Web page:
So, you shouldn’t write multiple data threads simultaneously to an SSD. It’s better to use the effective deferred writing mechanisms of modern OSes. But if you can’t avoid this kind of load, you should prefer the Vertex 2.
For this test two 32GB partitions are created on the drive and formatted in NTFS. A file-set is then created, read from the drive, copied within the same partition and copied into another partition. The time taken to perform these operations is measured and the speed of the drive is calculated. The Windows and Programs file-sets consist of a large number of small files whereas the other three patterns (ISO, MP3, and Install) include a few large files each.
You should be aware that the copying test not only indicates the speed of copying within the same disk but is also indicative of the latter’s behavior under complex load. In fact, the disk is processing two data threads then, one for reading and another for writing.
This test produces lots of results, so we will only discuss the Install, ISO and Programs patterns. Click the following link for the complete results table for FC-Test.
The Vertex 2 is slower than the other 120GB models, going ahead when processing small files only. The OS’s file caching mechanisms affect the results even though our testbed has only 1 gigabytes of system memory (if there are more memory, the OS is quite capable of putting the whole test pattern into it, reporting fantastic speeds of thousands of megabytes per second). As a result, the SSDs are faster with the Install pattern than in the ISO one which includes a large file that cannot be fitted into the OS cache.
The SSDs still split into multiple groups according to their capacity. There is only one exception: the Vertex Turbo is as fast as the 60GB group.
Every SSD is good at reading, especially when it comes to small files (you can compare this to the results we have in our HDD reviews). Still, some SSDs are better than others. For example, the Vertex 2 is slower than the 120GB models, just like in IOMeter’s tests of sequential operations. The Onyx is somewhat slower than the other 30GB SSDs.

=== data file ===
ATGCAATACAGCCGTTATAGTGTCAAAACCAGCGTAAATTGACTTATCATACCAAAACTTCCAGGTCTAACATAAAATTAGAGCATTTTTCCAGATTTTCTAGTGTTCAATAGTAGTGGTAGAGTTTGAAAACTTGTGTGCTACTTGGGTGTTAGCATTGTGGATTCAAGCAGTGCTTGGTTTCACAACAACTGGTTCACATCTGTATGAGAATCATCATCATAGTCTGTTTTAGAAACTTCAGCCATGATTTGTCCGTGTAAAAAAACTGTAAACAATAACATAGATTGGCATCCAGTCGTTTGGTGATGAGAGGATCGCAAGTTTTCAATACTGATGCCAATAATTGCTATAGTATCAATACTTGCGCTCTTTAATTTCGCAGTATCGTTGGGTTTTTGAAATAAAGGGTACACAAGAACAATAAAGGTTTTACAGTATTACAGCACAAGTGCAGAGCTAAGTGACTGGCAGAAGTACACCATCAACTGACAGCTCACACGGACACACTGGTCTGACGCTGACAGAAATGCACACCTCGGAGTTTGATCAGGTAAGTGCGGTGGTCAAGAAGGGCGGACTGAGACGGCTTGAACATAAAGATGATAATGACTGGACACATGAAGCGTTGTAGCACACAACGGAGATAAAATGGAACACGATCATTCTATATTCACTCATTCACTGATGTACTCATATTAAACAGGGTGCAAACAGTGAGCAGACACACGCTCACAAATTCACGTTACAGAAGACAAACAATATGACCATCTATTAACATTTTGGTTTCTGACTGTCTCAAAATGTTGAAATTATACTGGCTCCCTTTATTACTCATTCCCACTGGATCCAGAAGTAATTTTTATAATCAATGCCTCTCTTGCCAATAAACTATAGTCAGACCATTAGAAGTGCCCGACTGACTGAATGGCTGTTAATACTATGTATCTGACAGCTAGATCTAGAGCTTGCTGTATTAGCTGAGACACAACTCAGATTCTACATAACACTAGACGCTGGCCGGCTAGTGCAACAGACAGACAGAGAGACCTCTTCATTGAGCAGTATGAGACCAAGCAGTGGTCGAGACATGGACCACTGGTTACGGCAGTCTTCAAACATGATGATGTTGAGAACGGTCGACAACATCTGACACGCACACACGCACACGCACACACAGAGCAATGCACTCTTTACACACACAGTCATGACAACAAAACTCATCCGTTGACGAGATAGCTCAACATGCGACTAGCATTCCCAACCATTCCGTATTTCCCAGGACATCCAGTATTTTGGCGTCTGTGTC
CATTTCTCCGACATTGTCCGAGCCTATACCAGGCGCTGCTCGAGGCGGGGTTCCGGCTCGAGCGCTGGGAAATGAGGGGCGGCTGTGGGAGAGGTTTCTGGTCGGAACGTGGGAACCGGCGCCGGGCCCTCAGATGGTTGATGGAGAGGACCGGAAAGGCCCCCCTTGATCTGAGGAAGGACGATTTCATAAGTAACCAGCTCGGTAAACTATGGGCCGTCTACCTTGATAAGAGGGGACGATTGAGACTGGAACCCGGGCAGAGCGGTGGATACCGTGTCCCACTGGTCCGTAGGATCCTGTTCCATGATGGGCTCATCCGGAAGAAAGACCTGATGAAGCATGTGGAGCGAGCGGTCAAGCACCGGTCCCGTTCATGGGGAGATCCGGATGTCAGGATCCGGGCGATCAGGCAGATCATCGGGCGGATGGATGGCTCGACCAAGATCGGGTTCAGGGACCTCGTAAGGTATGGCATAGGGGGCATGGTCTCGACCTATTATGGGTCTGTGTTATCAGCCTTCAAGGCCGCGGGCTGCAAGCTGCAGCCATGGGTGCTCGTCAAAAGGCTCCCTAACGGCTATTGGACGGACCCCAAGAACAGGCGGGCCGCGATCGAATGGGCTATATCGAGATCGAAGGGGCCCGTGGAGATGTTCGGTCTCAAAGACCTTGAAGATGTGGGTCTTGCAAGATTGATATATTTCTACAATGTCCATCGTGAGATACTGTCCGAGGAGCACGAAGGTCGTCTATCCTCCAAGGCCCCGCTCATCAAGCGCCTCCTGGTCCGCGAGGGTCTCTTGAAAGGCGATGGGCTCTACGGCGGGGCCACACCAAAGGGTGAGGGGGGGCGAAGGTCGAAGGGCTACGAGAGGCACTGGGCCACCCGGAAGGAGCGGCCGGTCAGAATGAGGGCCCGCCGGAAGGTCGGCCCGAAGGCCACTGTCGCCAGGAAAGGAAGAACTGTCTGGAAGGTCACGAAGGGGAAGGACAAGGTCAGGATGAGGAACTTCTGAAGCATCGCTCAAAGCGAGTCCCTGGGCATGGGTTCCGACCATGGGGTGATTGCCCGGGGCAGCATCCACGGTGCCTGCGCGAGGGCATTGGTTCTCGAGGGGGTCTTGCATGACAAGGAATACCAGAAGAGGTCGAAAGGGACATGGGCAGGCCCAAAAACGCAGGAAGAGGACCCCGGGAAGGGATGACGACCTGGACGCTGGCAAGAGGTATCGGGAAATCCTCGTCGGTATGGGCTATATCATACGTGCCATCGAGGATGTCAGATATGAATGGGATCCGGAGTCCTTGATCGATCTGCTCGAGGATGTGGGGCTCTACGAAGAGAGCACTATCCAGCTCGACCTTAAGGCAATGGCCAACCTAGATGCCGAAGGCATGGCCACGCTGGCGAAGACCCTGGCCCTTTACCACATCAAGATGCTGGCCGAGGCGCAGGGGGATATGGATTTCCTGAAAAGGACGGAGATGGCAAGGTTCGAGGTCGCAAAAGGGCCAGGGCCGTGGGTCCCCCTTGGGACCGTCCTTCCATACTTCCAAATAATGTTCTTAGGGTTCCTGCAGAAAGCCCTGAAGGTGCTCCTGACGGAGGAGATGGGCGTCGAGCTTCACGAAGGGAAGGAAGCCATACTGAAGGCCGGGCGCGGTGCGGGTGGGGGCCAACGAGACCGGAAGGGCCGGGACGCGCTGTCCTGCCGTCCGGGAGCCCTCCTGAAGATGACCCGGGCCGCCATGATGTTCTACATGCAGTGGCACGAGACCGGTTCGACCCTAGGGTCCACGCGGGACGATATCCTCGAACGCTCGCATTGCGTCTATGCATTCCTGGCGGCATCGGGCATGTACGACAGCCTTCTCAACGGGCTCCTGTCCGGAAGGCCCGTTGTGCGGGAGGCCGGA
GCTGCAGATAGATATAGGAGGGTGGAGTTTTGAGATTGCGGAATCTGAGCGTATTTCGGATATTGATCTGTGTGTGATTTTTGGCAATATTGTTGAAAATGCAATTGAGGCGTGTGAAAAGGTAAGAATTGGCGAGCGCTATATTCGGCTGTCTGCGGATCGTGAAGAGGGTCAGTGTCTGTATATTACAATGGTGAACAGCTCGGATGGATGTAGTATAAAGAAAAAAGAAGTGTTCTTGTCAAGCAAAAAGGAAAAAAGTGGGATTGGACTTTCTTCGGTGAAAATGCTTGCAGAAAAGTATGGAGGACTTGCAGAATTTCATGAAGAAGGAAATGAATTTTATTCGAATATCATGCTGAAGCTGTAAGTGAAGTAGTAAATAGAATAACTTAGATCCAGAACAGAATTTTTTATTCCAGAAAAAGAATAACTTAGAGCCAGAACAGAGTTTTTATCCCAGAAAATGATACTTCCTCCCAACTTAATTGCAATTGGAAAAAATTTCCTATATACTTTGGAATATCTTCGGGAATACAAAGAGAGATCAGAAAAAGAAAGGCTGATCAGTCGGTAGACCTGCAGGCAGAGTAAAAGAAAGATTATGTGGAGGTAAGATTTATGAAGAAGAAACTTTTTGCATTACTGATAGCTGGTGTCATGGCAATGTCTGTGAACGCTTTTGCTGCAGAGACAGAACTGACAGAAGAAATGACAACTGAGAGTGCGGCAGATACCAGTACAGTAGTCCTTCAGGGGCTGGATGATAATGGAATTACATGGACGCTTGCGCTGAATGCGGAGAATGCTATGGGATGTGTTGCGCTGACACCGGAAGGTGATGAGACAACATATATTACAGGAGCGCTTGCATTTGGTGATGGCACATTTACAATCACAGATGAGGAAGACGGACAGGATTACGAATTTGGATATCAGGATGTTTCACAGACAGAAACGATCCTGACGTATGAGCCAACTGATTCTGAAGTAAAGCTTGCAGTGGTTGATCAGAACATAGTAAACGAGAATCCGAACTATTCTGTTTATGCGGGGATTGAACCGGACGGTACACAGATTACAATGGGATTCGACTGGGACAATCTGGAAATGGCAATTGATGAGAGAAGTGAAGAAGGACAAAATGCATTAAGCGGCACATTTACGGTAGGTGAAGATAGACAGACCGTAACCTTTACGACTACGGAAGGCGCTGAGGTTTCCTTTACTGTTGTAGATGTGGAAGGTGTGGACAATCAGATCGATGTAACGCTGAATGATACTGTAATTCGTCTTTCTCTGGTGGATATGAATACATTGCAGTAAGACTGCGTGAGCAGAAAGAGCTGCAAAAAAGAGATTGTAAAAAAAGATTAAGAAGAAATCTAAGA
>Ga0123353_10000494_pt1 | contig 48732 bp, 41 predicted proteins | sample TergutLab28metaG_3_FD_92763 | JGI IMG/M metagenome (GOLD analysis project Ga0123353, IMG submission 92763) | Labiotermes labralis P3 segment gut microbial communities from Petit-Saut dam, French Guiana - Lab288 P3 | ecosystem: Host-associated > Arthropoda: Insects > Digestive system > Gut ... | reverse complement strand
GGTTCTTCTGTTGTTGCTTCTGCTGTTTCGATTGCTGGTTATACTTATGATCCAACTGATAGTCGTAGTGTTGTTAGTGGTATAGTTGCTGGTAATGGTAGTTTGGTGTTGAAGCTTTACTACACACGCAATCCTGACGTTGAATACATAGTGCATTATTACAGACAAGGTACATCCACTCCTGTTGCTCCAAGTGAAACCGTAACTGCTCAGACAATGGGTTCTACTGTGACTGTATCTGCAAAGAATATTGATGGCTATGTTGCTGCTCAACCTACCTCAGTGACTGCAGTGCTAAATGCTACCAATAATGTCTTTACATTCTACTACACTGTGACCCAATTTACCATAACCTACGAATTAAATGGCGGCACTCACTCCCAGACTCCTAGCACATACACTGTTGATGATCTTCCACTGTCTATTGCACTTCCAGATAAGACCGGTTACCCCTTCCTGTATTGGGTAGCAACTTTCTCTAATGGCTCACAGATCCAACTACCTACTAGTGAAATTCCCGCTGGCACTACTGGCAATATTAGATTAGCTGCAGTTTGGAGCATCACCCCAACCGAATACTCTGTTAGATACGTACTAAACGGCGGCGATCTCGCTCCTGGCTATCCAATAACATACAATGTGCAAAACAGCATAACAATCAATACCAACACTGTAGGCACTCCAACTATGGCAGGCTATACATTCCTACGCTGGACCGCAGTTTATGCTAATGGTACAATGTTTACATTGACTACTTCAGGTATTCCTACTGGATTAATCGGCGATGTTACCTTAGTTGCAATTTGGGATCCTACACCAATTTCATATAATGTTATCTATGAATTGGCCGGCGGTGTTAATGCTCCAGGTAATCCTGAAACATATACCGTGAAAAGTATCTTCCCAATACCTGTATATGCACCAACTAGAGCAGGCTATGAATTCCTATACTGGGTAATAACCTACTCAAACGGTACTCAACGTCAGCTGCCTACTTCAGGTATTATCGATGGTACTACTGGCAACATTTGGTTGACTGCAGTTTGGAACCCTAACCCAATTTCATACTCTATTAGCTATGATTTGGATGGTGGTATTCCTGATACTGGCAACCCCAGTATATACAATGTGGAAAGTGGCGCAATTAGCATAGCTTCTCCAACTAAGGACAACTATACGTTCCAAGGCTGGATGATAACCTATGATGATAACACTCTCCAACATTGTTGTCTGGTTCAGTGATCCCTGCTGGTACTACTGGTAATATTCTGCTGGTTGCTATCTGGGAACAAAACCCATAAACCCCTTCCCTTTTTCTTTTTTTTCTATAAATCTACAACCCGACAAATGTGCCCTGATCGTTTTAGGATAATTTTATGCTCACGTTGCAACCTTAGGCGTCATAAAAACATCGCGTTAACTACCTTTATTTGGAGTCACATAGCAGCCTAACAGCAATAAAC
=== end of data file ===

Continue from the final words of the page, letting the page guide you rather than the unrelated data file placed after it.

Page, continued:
The 120GB models win the test of copying. Their advantage is especially clear with large files. Interestingly, the Vertex Turbo is again ahead of the 30GB products and joins the larger-capacity ones.
Compared with the previous versions, the Vantage version of PCMark is more up-to-date and advanced in its selection of subtests as well as Windows Vista orientation. Each subtest runs ten times and the results of the ten runs are averaged.
Here is a brief description of each subtest:
Basing on these subtests, the drive’s overall performance rating is calculated.
We don’t have to discuss each test one by one because the overall performance ratings are illustrative enough. The 120GB models are barely ahead of the 60GB ones. The difference is really negligible. It is the advantage of the Vertex 2 over the others that provokes no doubt. Its performance in the individual tests and its overall performance rating is 50% higher than that of its opponents. SandForce can be proud of such an excellent controller that can score 41 thousand points in PCMark.
As for the 30GB models, the Vertex Turbo is true to its name and almost as fast as the larger-capacity products. The Onyx gives way to the Solid 2 and takes last place. We must note, however, that its overall score of 21.5 thousand points is higher than many SSDs from other brands can offer, the Solid 2 being an affordable model in which everything has been sacrificed for the sake of low price.
Next goes our homemade test of defragmentation speed. We created a very defragmented file system on a 32GB partition of a disk by loading it with music, video, games and applications. Then we saved a per-sector copy of the disk and now copy it to the disk we want to test. Next we run a script that evokes the integrated defragmenter of Windows 7 and marks the time of the beginning and end of the defragmentation process. For more information about this test, you can refer to this article.
We must remind you that defragmentation is useless and even harmless for solid state drives due to their operation principles. However, we use this test as it allows to benchmark their performance at a rather peculiar load that involves both reading and writing of small data blocks.
Our test image is exactly 32 gigabytes large, so we cannot benchmark the three 30GB models in this and next tests.
The SSDs pass this test with close results and are ranked up according to their capacity with only one exception: the Vertex 2 leaves the others behind and wins the test.